It's a gleaming autumn morning in Melbourne and the under-caffeinated pour into Carlton's Seven Seeds cafe. Suits slug espressos, elbow-patched academics nurse flat whites and students exit with KeepCups on their way to the nearby University of Melbourne. Seven Seeds is also a coffee importer, roaster and wholesaler, and coffee geeks cluster here, too. "How about the cherry and muscatel notes in the Burundi batch brew!" exclaims a bearded barista wannabe. The bustle and energy feels very Melbourne: it's a vibrant scene that the city counts as its own. It certainly doesn't feel like coffee is in crisis.
Fourteen thousand kilometres away on their high-altitude coffee farm in Honduras, the Mierisch family should be pruning trees and clearing undergrowth, ready for the next growing season. But they're not. "We don't have the money to work our farm," says fourth-generation coffee farmer Erwin Mierisch. His family has been hit on all fronts: the rains are coming at the wrong time, the price for coffee has tanked and the banks won't lend against the likelihood of lower returns.
"When it rains, it pours," he says. "Right now, it's literally pouring down all the things that can go wrong." Many of Mierisch's neighbours have abandoned their farms, some heading to urban areas to scrape around for work, others joining migrant caravans hoping to enter the United States. Mierisch himself is in New York, working at a coffee roaster and sending money home.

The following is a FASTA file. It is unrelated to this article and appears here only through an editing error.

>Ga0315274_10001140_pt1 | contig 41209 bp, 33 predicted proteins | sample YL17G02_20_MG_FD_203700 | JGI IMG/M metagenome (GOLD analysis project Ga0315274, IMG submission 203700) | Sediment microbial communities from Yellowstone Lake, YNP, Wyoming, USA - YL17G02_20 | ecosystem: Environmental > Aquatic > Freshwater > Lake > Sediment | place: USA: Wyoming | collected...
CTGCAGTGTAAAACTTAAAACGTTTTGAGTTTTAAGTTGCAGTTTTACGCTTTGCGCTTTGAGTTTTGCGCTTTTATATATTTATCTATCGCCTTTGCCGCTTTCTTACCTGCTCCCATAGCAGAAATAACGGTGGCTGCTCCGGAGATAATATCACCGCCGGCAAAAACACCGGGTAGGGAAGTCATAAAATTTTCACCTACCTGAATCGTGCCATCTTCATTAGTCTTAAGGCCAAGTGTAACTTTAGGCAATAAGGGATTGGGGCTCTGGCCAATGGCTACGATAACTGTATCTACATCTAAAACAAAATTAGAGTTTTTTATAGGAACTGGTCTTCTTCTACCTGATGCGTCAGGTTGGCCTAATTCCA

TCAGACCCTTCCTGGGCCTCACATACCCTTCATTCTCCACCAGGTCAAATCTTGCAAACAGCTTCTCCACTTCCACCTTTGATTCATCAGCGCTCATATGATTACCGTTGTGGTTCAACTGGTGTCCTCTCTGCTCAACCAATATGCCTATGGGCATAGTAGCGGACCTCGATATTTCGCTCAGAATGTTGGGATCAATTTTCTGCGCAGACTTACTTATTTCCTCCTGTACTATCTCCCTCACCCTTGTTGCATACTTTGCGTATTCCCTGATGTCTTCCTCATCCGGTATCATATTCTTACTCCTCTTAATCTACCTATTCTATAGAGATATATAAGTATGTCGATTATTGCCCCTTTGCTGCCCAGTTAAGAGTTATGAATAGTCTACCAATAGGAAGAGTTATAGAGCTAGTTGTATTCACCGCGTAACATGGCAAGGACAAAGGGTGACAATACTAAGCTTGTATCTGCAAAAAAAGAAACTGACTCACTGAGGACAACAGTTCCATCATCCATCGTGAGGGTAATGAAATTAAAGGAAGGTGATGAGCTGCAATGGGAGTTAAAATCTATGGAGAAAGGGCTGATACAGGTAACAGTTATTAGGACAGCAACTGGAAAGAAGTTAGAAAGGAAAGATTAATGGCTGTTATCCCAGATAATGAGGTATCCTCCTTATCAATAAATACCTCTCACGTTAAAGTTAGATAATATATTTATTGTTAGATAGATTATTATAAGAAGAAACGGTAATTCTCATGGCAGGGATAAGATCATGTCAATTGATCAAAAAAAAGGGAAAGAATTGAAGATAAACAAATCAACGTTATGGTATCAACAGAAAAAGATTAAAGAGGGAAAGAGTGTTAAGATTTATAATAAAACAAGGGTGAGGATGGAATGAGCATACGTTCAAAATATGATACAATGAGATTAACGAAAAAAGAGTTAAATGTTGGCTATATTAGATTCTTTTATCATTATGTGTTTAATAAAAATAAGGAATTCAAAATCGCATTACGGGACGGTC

"It's desperate and sad," he says. "The farms overgrow, the trees wither away but when your family is starving, you will do anything."
The disconnect between Australia's caffeinated buzz and the severe doldrums of producers in "Coffee Belt" countries 25 to 30 degrees either side of the equator is something that Seven Seeds co-owner Mark Dundon is trying to negotiate.
Dundon, 57, has been at the forefront of Melbourne's cafe scene for 18 years. His first cafe, Ray in Brunswick, pioneered a type of lo-fi suburban hangout, all milk crates, toasted pide and basturma (spicy cured beef) from the Arabic butcher down the road. When he opened in 2001, coffee was important but undifferentiated. "You'd get a silver bag of beans delivered and that was it: 'Trust us, use it.' I needed to know more." He went to the US and stumbled into what's known as coffee's third wave. (The first wave was the 19th-century proliferation of ground-coffee sales in the US; the second was espresso, Starbucks and its ilk.) Third-wavers appreciate coffee for its flavour and origin stories, they love alternative brewing methods and – yes – the men may have beards.